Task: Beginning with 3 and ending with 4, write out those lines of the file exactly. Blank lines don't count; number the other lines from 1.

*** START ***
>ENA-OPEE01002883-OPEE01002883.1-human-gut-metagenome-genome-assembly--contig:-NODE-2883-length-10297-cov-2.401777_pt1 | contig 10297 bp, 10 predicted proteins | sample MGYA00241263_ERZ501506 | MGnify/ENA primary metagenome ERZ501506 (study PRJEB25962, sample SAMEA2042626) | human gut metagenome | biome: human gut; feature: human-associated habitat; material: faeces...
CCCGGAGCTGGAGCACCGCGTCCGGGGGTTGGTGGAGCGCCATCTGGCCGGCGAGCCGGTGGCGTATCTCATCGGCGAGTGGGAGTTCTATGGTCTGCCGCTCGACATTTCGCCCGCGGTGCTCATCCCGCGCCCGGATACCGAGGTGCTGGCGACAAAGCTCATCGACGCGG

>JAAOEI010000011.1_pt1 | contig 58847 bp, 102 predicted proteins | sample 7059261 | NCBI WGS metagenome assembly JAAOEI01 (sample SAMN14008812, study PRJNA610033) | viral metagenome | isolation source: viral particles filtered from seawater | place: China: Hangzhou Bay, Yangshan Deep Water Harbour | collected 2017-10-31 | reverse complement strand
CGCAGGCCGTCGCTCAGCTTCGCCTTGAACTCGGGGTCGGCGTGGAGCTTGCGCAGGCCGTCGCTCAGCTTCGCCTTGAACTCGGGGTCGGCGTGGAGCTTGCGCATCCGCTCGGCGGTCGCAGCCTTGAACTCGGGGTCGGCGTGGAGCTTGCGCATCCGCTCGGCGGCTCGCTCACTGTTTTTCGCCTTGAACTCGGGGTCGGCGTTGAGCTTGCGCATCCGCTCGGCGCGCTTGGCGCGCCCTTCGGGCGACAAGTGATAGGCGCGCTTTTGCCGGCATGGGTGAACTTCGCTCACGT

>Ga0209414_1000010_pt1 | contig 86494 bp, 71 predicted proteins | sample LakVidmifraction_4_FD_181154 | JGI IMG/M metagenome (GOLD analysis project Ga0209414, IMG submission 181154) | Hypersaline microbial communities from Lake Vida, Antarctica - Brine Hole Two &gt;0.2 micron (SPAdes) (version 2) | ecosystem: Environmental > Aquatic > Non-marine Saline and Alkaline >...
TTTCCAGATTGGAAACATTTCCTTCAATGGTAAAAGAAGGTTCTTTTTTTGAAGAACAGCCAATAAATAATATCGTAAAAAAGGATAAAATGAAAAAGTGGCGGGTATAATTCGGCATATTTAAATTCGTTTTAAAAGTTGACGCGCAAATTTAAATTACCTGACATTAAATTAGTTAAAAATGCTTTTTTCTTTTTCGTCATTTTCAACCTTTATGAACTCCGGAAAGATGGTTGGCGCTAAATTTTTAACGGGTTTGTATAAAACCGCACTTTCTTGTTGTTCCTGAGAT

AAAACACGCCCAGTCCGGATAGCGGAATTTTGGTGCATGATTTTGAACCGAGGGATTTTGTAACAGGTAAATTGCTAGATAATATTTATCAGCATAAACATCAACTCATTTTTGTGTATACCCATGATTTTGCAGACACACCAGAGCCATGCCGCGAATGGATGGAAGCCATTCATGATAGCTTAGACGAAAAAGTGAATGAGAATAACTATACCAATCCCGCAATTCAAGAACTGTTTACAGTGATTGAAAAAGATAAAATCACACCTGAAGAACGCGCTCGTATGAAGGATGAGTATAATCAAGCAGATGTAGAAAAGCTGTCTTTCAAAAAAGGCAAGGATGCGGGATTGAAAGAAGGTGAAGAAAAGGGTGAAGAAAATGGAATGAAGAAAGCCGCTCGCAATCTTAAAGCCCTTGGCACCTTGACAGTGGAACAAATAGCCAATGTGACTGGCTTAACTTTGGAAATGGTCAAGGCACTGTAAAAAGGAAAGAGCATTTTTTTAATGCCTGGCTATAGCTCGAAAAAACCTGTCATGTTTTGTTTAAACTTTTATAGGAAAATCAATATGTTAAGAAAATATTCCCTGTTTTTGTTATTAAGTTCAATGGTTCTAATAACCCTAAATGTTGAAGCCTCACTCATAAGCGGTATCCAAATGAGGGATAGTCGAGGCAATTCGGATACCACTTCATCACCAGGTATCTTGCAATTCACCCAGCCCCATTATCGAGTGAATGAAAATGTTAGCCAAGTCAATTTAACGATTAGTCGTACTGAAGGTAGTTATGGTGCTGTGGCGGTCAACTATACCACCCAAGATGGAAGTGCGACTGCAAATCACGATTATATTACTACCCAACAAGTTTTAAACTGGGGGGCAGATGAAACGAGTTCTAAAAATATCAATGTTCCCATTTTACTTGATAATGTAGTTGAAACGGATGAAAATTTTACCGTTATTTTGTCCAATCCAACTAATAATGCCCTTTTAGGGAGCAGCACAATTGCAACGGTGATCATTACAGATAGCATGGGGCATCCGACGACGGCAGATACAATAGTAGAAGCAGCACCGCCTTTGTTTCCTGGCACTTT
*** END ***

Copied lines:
>JAAOEI010000011.1_pt1 | contig 58847 bp, 102 predicted proteins | sample 7059261 | NCBI WGS metagenome assembly JAAOEI01 (sample SAMN14008812, study PRJNA610033) | viral metagenome | isolation source: viral particles filtered from seawater | place: China: Hangzhou Bay, Yangshan Deep Water Harbour | collected 2017-10-31 | reverse complement strand
CGCAGGCCGTCGCTCAGCTTCGCCTTGAACTCGGGGTCGGCGTGGAGCTTGCGCAGGCCGTCGCTCAGCTTCGCCTTGAACTCGGGGTCGGCGTGGAGCTTGCGCATCCGCTCGGCGGTCGCAGCCTTGAACTCGGGGTCGGCGTGGAGCTTGCGCATCCGCTCGGCGGCTCGCTCACTGTTTTTCGCCTTGAACTCGGGGTCGGCGTTGAGCTTGCGCATCCGCTCGGCGCGCTTGGCGCGCCCTTCGGGCGACAAGTGATAGGCGCGCTTTTGCCGGCATGGGTGAACTTCGCTCACGT